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Privacy Law and Policy Reporter

Privacy Law and Policy Reporter (PLPR)
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Greenleaf, Graham --- "Better Decision - in private?" [1995] PrivLawPRpr 86; (1995) 2(7) Privacy Law & Policy Reporter 134

Better Decisions - in private?

Administrative Review Council (Cth) Better Decisions: review of Commonwealth Merits Review Tribunals, Report No 39, September 1995

This sweeping review of Commonwealth merits review tribunals (AAT for administrative appeals generally, VRB for veterans, SSAT for social security, IRT for immigration and RRT for refugees) recommends that they be merged into a new Administrative Review Tribunal (ART). Along the way, the review assesses It must be remembered that the proceedings in question are administrative, not judicial.

The review takes the approach that a different balance may need to be found for each type of review, and may differ between proceedings and decisions. The present statutory provisions vary widely, from open hearings in the AAT (except its Taxation Division) and the IRT, to private hearings in the other tribunals. Identified AAT and IRT decisions are generally available, RRT decisions must be published but de-identi It must be remembered that the proceedings in question are administrative, not judicial.

The review takes the approach that a different balance may need to be found for each type of review, and may differ between proceedings and decisions. The present statutory provisions vary widely, from open hearings in the AAT (except its Taxation Division) and the IRT, to private hearings in the other tribunals. Identified AAT and IRT decisions are generally available, RRT decisions must be published but de-identified, and the SSAT and VRB legislation is silent but a practice of de-identification is followed. There are no consistent procedures for the protection of the privacy of third parties.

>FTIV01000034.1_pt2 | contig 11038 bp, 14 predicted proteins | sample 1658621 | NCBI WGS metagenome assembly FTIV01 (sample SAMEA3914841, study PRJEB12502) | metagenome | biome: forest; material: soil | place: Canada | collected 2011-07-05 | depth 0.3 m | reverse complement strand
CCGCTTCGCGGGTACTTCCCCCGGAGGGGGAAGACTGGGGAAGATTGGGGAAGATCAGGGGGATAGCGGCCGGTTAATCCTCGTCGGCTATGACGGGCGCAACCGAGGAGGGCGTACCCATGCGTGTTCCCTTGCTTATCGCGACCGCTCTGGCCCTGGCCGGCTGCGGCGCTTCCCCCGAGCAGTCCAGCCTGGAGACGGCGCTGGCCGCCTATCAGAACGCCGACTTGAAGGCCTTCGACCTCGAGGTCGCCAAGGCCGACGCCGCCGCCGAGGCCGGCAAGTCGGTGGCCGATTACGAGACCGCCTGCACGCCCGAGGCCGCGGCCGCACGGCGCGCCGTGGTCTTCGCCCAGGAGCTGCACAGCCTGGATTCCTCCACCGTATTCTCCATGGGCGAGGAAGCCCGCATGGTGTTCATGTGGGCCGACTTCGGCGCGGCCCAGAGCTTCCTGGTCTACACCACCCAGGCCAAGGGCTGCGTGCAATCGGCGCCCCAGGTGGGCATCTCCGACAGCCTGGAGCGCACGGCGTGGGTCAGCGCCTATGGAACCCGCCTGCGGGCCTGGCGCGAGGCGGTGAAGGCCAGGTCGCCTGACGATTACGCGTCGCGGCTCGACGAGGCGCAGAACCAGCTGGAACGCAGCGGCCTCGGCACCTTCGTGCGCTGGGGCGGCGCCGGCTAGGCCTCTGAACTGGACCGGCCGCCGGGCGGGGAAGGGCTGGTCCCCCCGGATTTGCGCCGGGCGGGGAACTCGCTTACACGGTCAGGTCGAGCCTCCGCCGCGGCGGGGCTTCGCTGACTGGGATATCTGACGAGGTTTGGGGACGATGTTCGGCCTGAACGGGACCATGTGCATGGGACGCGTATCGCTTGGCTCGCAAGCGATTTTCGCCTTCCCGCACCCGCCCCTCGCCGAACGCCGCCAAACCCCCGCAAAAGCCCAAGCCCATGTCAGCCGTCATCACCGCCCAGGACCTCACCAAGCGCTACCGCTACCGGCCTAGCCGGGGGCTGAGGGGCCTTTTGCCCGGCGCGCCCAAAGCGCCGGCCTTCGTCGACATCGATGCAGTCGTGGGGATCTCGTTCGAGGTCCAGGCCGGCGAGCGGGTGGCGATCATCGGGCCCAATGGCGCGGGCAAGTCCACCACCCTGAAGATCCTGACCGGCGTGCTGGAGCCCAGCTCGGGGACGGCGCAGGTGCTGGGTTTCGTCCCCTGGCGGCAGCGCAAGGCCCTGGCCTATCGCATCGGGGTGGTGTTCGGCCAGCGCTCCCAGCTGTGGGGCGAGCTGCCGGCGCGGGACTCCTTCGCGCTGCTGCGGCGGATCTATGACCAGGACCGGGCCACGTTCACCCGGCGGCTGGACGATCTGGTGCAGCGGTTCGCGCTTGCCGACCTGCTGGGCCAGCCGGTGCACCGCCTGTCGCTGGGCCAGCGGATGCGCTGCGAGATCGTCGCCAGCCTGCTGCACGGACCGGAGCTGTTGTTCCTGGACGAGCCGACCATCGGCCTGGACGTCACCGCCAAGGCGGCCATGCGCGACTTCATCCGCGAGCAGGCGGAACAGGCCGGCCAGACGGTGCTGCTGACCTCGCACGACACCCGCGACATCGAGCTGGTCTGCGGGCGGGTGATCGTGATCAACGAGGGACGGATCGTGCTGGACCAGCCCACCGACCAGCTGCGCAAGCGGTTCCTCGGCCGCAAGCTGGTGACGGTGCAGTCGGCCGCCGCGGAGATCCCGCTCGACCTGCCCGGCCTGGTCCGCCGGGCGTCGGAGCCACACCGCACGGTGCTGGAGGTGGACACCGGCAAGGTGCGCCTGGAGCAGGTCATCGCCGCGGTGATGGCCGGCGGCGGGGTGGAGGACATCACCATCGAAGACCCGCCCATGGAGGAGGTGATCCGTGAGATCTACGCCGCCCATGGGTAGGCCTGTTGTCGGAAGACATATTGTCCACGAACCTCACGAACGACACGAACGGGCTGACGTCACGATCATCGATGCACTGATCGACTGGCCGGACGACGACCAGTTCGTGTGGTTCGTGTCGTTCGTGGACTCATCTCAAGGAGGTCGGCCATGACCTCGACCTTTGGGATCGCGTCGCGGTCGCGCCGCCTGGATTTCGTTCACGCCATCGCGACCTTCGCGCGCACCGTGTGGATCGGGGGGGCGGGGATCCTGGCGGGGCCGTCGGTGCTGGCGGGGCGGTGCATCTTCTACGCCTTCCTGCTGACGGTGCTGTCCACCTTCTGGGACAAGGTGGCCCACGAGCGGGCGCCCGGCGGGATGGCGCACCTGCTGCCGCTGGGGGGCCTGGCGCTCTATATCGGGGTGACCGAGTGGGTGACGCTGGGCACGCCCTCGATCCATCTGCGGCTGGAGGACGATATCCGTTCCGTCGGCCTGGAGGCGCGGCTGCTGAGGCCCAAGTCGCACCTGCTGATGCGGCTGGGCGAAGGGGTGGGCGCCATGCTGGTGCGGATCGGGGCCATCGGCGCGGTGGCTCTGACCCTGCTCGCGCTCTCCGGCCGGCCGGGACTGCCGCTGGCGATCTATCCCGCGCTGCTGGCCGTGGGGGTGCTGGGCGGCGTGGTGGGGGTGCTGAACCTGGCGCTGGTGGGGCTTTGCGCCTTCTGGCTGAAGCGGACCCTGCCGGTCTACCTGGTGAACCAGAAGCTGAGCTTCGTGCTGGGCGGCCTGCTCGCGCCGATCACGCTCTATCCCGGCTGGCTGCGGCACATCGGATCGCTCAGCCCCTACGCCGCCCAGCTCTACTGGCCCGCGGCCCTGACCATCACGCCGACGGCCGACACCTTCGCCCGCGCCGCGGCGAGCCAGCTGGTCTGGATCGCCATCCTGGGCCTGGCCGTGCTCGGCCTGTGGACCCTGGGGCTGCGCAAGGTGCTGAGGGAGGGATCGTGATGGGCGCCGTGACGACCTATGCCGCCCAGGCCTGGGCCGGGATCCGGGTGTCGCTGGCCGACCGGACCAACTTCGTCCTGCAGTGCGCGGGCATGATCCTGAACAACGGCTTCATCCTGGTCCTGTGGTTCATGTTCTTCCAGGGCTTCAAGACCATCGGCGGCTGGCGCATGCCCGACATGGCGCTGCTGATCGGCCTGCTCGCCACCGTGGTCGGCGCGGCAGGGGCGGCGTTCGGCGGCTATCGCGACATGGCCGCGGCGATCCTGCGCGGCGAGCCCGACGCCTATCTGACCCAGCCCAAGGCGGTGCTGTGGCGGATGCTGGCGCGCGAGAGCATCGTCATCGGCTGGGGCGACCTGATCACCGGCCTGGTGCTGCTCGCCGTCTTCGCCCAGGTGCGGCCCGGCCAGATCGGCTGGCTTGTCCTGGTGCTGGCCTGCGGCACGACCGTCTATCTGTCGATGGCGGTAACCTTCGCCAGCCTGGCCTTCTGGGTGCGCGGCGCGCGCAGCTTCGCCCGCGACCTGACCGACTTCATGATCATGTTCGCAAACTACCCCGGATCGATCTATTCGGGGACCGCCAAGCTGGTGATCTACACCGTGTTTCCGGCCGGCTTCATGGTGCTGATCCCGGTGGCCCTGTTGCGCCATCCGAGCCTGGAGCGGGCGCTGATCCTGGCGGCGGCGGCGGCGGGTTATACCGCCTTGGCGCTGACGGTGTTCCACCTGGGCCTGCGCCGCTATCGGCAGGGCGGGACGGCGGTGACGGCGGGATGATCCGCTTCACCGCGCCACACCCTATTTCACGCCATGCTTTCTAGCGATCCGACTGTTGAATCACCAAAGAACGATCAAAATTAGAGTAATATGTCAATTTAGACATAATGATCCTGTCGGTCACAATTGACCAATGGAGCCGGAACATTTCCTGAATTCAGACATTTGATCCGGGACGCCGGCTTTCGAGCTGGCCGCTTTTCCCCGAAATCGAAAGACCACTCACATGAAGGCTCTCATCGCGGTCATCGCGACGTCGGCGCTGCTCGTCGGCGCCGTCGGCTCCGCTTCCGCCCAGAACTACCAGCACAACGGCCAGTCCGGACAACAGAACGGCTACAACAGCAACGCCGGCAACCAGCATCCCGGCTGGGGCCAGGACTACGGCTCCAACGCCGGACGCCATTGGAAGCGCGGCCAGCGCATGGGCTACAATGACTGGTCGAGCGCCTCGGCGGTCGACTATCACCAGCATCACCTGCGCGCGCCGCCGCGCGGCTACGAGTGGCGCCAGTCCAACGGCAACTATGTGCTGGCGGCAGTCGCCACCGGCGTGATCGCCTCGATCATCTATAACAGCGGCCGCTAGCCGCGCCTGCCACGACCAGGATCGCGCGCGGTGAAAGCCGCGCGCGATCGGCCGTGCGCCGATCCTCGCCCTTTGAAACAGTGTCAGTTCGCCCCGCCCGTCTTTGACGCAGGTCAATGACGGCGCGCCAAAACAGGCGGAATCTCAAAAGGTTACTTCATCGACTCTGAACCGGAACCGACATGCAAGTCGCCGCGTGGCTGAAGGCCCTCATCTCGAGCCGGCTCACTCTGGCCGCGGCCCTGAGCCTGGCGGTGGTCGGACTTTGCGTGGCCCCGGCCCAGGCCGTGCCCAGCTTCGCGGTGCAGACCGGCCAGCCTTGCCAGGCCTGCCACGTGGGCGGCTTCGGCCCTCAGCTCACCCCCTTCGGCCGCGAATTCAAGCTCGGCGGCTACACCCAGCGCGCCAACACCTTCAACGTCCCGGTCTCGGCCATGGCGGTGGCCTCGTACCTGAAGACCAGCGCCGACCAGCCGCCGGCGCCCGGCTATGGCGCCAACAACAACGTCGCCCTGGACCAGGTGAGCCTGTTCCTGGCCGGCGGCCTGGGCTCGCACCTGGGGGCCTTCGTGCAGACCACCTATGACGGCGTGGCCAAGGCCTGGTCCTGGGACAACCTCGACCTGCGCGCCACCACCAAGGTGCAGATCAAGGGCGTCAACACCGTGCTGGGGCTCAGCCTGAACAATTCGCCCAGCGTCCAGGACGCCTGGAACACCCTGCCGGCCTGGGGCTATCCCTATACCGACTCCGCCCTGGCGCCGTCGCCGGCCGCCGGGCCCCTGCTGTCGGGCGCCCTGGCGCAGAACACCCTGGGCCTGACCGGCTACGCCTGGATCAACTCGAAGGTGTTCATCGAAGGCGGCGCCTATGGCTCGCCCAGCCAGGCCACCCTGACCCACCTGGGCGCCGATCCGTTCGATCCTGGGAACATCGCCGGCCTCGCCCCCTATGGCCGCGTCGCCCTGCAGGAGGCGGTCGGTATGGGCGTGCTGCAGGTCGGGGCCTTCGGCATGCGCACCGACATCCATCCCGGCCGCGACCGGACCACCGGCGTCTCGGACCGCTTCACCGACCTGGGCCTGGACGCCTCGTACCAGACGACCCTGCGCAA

Having identified this mess, the ARC expresses a preference for 'a presumption of openness but to leave a discretion for tribunals to protect an individual's privacy, with or without request, in each case.' The discretion would be exercised with regard to both the public and private interests concerned. The ARC questions whether such a discretion might be too onerous, but notes that the issue will have to be faced if its recommended rationalisation of the tribunals takes place. It recommends that the issue be referred to a working group comprising representatives of the tribunals, relevant agencies and the Privacy Commissioner.

Graham Greenleaf


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